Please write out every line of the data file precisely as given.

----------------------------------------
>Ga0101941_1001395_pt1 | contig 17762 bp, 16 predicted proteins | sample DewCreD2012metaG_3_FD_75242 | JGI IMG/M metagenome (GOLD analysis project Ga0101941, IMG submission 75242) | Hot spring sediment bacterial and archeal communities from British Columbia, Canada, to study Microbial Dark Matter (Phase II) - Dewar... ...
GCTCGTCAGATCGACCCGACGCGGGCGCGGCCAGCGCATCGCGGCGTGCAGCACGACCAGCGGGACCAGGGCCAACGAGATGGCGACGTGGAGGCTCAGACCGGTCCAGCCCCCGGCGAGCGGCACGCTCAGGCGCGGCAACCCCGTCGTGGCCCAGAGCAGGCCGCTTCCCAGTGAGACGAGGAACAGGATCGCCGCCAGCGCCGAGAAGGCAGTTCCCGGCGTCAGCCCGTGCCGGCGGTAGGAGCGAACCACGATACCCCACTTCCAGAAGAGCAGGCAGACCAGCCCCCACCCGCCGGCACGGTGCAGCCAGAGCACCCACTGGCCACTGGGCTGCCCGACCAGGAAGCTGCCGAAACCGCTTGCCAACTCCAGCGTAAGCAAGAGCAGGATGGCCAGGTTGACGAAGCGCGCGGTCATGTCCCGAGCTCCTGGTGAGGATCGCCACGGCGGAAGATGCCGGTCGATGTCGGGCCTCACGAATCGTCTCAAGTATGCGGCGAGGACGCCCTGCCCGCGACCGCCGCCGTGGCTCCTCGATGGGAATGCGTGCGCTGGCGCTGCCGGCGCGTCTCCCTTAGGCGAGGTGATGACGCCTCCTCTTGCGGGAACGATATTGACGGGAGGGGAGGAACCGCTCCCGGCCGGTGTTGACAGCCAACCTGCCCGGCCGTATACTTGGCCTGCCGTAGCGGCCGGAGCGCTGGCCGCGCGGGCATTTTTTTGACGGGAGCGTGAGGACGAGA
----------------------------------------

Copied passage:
>Ga0101941_1001395_pt1 | contig 17762 bp, 16 predicted proteins | sample DewCreD2012metaG_3_FD_75242 | JGI IMG/M metagenome (GOLD analysis project Ga0101941, IMG submission 75242) | Hot spring sediment bacterial and archeal communities from British Columbia, Canada, to study Microbial Dark Matter (Phase II) - Dewar... ...
GCTCGTCAGATCGACCCGACGCGGGCGCGGCCAGCGCATCGCGGCGTGCAGCACGACCAGCGGGACCAGGGCCAACGAGATGGCGACGTGGAGGCTCAGACCGGTCCAGCCCCCGGCGAGCGGCACGCTCAGGCGCGGCAACCCCGTCGTGGCCCAGAGCAGGCCGCTTCCCAGTGAGACGAGGAACAGGATCGCCGCCAGCGCCGAGAAGGCAGTTCCCGGCGTCAGCCCGTGCCGGCGGTAGGAGCGAACCACGATACCCCACTTCCAGAAGAGCAGGCAGACCAGCCCCCACCCGCCGGCACGGTGCAGCCAGAGCACCCACTGGCCACTGGGCTGCCCGACCAGGAAGCTGCCGAAACCGCTTGCCAACTCCAGCGTAAGCAAGAGCAGGATGGCCAGGTTGACGAAGCGCGCGGTCATGTCCCGAGCTCCTGGTGAGGATCGCCACGGCGGAAGATGCCGGTCGATGTCGGGCCTCACGAATCGTCTCAAGTATGCGGCGAGGACGCCCTGCCCGCGACCGCCGCCGTGGCTCCTCGATGGGAATGCGTGCGCTGGCGCTGCCGGCGCGTCTCCCTTAGGCGAGGTGATGACGCCTCCTCTTGCGGGAACGATATTGACGGGAGGGGAGGAACCGCTCCCGGCCGGTGTTGACAGCCAACCTGCCCGGCCGTATACTTGGCCTGCCGTAGCGGCCGGAGCGCTGGCCGCGCGGGCATTTTTTTGACGGGAGCGTGAGGACGAGA